My usual column didn't run last week due to a family emergency. However, I did manage to use the time to work on the Bermuda sloop cross stitch some more, and to think about future projects.
Since the first page of my cross stitch had been completed, I needed to move the cross stitching hoop over to prepare the right-hand side of the cross stitch to be stitched with the same tension I had used for the left-hand side.
Adjusting the cross stitch hoop to the right hand side of page one was a delicate procedure. When I first placed the cross stitching hoop on the material, I simply had to focus on an area that I wished to start on and make sure the cloth was tight. This was not a choice when positioning the hoop for a second time.
Photo by Gretchen Richards
The right-hand page of the cross stitch is coming together quickly, with browns and yellows merging together to create the sunset to the right side of the boat. The gaping, stitch-less hole in the center will soon be filled with the remainder of the Bermuda sloop.
I had to move the hoop over and frame it along the left-hand side over the already-stitched material. This time, it was not a matter of getting the material tight within the hoop. Instead, I had to place the material within the ring without damaging the stitches I had recently worked to put in place.
I managed to get the material stretched within the hoop and tensioned the screw that holds the material in place. The stitches I had already made folded down into place in the hoop and looked like they would be okay.
Before I could move on to working on the right-hand side of the cloth, I had to figure out how to anchor my threads from the left-hand page. I carefully looped my string under the upper-right hand corner stitches of the first page of the cross stitch, and began stitching off toward the right.
I discovered that working on the right side of the cloth meant that the left side was hanging down heavily with the weight of the stitches and draping over my left hand. Being left-handed, I found that I had to flip the material with my left hand in order to reach under and pull my needle through.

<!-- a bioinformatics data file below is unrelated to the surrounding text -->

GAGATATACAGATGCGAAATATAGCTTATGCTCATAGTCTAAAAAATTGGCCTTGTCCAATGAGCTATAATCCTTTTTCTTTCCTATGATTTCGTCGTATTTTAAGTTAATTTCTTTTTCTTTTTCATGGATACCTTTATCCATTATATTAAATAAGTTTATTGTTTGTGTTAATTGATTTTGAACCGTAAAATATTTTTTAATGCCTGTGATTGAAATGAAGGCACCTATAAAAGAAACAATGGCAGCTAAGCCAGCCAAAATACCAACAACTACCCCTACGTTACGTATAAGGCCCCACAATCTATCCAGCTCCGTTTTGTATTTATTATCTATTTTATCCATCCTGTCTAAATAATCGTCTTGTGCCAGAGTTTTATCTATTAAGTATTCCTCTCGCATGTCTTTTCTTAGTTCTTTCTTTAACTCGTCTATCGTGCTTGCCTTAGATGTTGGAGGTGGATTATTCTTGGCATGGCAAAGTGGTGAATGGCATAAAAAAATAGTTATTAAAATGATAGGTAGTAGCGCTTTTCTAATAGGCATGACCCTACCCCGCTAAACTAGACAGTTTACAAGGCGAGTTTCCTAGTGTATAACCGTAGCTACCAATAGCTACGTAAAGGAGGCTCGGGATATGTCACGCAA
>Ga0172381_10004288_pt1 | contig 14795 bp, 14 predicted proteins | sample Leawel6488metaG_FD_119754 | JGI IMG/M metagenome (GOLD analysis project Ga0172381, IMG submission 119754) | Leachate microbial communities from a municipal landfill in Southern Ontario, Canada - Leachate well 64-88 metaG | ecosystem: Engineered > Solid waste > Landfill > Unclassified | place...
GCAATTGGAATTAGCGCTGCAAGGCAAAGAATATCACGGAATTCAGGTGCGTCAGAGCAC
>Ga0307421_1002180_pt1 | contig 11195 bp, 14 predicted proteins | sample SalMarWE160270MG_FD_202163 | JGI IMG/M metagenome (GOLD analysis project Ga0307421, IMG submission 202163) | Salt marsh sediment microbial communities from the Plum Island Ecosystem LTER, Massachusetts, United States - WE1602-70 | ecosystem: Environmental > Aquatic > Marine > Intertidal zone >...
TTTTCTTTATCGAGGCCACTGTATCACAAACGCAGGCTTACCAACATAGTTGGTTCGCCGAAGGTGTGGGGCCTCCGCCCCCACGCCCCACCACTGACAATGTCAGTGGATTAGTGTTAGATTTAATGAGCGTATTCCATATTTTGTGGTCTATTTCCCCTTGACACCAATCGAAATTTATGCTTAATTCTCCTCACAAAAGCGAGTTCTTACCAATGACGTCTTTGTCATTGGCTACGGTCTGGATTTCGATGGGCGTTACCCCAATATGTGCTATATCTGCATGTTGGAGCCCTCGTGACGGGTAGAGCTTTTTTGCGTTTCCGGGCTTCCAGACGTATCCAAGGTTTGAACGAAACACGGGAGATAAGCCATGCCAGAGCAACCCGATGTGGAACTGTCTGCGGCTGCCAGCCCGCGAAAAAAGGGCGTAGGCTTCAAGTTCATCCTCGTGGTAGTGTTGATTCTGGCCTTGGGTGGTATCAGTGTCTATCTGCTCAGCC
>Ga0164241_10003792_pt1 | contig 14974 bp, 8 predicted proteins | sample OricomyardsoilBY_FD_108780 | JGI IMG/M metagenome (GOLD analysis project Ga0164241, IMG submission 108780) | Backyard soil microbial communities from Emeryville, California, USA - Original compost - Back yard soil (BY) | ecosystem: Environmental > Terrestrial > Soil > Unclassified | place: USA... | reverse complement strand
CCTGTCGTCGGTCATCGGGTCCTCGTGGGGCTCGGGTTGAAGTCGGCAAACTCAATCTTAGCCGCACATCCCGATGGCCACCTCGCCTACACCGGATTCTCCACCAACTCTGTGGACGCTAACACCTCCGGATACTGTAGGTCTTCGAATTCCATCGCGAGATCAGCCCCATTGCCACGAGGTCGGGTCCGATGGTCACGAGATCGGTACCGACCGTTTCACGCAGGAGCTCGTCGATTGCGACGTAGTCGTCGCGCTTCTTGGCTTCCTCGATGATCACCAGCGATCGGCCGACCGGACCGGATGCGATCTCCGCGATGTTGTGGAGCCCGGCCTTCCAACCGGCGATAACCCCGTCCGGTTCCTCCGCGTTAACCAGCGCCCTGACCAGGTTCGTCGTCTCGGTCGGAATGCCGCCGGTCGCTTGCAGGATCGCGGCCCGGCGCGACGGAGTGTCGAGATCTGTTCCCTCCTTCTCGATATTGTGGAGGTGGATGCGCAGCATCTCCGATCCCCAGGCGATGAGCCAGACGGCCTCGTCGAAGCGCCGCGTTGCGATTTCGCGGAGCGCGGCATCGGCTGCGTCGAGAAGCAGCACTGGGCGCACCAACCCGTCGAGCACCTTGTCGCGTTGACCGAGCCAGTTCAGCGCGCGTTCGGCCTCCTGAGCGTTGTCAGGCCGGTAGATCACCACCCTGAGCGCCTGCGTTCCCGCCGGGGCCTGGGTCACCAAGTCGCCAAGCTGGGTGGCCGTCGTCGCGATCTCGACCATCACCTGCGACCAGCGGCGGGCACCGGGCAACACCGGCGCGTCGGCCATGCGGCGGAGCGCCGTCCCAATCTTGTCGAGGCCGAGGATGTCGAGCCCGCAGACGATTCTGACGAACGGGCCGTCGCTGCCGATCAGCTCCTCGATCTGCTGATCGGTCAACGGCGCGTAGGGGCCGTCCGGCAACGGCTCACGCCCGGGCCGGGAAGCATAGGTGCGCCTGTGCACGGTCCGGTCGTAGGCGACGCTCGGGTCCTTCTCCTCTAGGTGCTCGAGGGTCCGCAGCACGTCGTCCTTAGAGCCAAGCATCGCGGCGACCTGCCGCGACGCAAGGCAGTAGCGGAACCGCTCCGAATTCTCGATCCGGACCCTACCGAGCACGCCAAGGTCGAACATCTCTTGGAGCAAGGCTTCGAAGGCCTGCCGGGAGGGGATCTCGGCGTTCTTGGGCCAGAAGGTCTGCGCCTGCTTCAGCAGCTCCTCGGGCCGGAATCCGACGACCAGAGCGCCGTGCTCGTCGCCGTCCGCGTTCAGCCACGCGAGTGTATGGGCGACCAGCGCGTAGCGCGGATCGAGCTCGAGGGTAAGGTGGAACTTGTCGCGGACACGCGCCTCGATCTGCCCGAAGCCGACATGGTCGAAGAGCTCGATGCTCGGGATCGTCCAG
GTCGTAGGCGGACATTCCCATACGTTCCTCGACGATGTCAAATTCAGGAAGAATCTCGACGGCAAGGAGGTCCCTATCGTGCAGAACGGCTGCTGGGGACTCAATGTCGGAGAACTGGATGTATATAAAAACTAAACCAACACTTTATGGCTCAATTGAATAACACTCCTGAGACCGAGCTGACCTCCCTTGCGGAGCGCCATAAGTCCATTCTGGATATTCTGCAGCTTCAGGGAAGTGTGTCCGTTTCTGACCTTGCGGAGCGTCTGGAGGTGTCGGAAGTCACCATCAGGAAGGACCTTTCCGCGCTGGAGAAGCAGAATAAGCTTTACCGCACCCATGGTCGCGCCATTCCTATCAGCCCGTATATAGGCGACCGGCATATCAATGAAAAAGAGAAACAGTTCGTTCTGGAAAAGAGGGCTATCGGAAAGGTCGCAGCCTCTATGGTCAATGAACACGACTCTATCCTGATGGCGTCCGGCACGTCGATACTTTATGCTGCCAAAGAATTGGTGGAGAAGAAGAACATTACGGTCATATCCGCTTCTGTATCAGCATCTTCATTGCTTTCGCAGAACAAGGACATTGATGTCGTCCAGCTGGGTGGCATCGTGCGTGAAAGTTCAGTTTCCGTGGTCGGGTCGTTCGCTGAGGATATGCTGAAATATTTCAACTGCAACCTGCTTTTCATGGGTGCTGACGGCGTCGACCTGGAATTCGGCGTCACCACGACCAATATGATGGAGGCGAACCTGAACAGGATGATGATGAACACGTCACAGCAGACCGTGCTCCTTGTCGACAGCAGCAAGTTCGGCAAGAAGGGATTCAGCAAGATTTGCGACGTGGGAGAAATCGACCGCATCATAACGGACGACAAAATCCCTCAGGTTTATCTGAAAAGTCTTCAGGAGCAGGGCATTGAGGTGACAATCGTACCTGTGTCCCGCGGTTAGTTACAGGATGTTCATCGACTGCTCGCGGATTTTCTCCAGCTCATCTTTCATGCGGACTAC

I decided against rolling the already stitched portion of cloth up and securing it out of the way. I did not want to risk harming the stitching I had already made. So I continued working, pushing the material out of my way with every stitch.
I moved on to stitching, focusing on the sky above the ship for this week. A series of dark blues, purples, and light grays combined to fill in chunks of the sky and create an array of colors which would make the darker sky in the left-hand corner stand out just so.
In the center of the sky on this page was a giant gap that stared me in the face. Blacks, greens, and browns went in this section, which I could tell from looking at the pattern was meant to be the pirate flag atop the Bermuda sloop. For now, though, I left it be, and continued working on the colorful sky.
As I worked my way down the right-hand most side of the page, I took great care to make certain the x's on the outside were neat and crisp. The cleanness of the project would depend on these stitches being perfect, as they would form the outer edges of the design.
As I worked my way down the outside of the cross stitch, I watched the yellows, oranges and browns begin to merge together to create the sunset that had reflected across the rest of the piece. I found myself smiling, a well-needed smile, as I worked toward what would surely be the brightest point in the entire project.
And then I opened my thread case to fetch out this brightest thread only to discover that I did not have it. Once again, I had been foiled by the inability to find a DMC color of thread. I skipped over the spots for now, and continued down into the sunset and toward the water, where the golden hues from above had been darkened by reflections and turned into a variety of browns. For now, I had skipped over the Bermuda sloop on the right-hand page. I would have to double back and stitch it later in the week. Glancing over the pattern I would soon be working on, this side of the sloop appeared to contain fewer colors and wide swaths of the same few shades, which would make it easier to work with in the long run.
Join me next week when I work on getting the right hand side of the ship stitched into place and approach the third page of the cross stitch.
Gretchen Richards is a reporter at the Parkersburg News and Sentinel. She is a fifth-generation artisan, skilled in numerous art forms. She enjoys sewing her own clothing and custom purses, making quilts, and weaving. She is skilled in knitting, crochet, embroidery, counted-cross stitch, and working with cloth of all types. Gretchen also paints with acrylic, practices calligraphy, and is skilled in metal-working and book binding.